Published August 1, 2013
Through the program, fellows receive extensive robotic surgery
training under the supervision of fellowship director Pankaj
K. Singhal, MD, and other faculty in the UB School of Medicine
and Biomedical Sciences.
The fellowship stresses the “importance of clinical
education and research as a key to training surgeons in the latest
technology for patients,” says Singhal, clinical associate
professor of gynecology-obstetrics and director of gynecologic
The ideal robotics fellow, he says, comes with a well-rounded gynecology background and a strong interest in robotics surgery, both from a clinical and a research perspective.
During the post-graduate program, the fellow teaches medical residents, serving as a junior faculty member. He or she may work closely with community gynecologists who perform laparoscopic surgery. In addition, the fellow can develop individual research interests, working alongside UB faculty from various departments.
The small instruments used in this technique offer surgeons a human wrist-like motion, but with a full 360-degree rotation. This means surgeons can finely dissect anatomical structures and perform more complex procedures than before, Singhal explains.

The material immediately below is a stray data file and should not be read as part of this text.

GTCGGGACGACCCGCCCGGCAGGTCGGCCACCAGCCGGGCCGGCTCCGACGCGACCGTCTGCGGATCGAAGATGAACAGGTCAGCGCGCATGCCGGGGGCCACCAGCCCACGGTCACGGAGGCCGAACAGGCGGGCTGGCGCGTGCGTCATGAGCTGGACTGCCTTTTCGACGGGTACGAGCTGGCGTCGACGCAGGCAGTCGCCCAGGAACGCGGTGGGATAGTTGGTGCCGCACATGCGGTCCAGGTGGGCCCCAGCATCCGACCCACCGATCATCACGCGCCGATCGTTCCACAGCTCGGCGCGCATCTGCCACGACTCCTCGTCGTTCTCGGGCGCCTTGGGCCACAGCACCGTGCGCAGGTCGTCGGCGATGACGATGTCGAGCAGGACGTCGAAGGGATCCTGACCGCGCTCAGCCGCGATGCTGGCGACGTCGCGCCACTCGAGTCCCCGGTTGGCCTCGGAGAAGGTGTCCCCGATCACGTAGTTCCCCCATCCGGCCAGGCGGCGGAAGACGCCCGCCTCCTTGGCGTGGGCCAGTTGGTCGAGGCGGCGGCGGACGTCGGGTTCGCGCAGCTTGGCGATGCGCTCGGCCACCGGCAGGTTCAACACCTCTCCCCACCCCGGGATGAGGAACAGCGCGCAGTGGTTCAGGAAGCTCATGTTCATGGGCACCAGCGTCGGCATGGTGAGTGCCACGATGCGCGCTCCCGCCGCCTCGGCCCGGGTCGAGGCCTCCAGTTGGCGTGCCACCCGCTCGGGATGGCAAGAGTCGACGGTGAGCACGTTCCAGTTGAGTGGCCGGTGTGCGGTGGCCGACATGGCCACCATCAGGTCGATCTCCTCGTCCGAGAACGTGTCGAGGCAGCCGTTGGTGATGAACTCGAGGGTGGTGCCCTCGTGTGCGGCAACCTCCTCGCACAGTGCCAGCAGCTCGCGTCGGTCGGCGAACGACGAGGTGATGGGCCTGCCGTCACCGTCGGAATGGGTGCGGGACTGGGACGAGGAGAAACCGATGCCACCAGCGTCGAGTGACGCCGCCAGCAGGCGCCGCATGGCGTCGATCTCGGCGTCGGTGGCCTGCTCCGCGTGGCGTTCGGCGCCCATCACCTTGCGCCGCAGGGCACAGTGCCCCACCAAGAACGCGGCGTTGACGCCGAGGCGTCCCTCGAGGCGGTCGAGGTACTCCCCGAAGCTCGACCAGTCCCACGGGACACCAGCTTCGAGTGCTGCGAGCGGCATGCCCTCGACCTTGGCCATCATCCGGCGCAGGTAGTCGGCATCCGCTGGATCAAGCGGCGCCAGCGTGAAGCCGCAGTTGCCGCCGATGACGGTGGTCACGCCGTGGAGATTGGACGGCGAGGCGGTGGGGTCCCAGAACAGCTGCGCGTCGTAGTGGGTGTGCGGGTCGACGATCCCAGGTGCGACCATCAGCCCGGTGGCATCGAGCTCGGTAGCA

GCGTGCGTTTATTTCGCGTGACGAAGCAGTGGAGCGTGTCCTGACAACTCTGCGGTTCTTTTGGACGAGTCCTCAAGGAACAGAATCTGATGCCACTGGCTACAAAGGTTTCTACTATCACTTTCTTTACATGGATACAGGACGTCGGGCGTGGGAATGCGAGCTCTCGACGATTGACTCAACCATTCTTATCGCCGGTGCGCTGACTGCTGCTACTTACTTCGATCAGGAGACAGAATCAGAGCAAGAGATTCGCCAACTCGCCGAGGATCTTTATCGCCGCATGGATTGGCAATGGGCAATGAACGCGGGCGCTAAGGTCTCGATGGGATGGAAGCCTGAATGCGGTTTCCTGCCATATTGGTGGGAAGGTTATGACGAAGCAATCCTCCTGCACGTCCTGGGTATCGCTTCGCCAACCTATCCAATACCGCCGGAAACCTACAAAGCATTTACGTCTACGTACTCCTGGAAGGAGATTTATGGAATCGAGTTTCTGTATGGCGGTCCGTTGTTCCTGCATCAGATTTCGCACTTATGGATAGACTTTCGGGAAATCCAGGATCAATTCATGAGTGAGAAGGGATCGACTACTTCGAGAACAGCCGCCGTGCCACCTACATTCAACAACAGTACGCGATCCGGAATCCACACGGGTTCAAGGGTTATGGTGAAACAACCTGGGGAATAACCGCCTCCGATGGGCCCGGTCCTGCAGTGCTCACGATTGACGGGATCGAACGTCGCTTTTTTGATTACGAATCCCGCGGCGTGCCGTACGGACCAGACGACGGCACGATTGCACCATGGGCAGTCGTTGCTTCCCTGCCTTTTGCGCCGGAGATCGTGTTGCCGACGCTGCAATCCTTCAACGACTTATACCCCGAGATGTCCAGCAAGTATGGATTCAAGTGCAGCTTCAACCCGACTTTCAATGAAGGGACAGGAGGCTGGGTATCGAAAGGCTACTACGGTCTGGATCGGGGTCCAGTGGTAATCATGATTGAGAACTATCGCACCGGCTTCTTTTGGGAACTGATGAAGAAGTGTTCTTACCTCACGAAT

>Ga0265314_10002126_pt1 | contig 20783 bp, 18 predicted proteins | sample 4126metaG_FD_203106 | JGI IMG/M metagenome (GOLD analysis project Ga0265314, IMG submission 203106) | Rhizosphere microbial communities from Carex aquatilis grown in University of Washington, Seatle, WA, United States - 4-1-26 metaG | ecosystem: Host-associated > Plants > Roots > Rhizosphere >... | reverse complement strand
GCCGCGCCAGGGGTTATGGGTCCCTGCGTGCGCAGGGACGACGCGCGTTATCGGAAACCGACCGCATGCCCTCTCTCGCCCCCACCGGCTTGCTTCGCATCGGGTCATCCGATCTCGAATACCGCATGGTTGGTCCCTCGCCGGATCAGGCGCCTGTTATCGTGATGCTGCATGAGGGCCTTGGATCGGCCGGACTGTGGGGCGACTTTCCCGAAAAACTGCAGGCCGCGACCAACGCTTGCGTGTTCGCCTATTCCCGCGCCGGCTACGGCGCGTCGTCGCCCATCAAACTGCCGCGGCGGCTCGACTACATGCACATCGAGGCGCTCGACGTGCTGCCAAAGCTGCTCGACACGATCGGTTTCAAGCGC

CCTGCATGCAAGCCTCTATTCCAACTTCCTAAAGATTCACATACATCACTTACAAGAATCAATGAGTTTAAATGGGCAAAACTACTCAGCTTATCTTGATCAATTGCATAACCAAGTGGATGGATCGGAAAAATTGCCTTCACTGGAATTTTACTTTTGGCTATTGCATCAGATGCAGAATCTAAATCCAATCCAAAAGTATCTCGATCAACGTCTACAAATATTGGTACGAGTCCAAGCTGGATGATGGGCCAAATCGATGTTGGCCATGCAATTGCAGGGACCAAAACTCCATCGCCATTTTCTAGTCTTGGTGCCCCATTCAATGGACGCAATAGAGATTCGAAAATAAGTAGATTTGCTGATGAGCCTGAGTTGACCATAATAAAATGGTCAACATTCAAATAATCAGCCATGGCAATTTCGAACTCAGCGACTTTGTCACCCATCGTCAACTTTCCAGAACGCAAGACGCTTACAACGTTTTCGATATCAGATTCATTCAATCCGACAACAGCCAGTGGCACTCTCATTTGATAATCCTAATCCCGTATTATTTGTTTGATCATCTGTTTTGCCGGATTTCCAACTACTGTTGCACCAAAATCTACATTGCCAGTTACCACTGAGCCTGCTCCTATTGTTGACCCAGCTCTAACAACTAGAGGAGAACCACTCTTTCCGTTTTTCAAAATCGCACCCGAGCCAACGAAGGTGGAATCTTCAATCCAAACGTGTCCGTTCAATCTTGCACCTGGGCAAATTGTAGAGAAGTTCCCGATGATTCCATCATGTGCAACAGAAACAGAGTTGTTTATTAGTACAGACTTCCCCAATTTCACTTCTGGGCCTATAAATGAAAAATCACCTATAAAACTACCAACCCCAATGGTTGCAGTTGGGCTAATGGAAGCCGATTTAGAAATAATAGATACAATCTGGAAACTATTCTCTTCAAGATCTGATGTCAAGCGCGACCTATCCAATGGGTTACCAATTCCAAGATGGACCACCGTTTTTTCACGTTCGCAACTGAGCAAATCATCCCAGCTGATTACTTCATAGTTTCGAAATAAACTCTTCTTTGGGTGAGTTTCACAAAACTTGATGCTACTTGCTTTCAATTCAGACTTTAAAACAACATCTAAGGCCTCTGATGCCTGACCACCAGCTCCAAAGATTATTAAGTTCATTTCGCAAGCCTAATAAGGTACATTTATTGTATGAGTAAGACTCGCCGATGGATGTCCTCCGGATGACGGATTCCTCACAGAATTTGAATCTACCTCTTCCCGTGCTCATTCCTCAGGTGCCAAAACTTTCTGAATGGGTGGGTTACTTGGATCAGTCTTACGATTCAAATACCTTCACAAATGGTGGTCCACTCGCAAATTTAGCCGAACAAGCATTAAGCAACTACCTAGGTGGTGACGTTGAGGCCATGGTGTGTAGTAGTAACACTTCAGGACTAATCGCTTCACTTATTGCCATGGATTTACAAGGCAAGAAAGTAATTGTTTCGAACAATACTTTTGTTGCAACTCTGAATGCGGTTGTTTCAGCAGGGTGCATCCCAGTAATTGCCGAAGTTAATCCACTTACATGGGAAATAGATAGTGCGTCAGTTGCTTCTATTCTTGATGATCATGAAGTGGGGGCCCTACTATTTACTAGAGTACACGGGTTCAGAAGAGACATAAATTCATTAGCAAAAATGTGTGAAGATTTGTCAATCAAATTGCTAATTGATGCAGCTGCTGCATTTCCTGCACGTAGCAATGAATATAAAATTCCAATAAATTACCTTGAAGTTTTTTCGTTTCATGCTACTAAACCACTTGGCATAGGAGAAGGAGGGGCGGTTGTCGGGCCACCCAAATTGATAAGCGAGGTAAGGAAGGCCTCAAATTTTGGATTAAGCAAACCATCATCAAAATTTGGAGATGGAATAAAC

The precision and delicacy of robotics benefits gynecological patients undergoing numerous procedures, including hysterectomy, removal of ovaries, lymph node dissection for cancer staging, surgery to repair uterine prolapse and myomectomy (removal of fibroid tumors) with minimal damage to preserve fertility, he adds. In addition “with less invasive procedures, we can look forward to less blood loss, less pain and quicker recovery."
Following an extremely competitive application process, Sahar Chitgar, MD, was selected as the inaugural fellow; she will complete this specialized year-long learning experience in June 2013.
Chitgar completed her training at the John H. Stroger Jr. Hospital of Cook County and Northwestern Memorial Hospital in Chicago before joining the robotics surgery team at Millard Fillmore Suburban Hospital in Amherst, N.Y.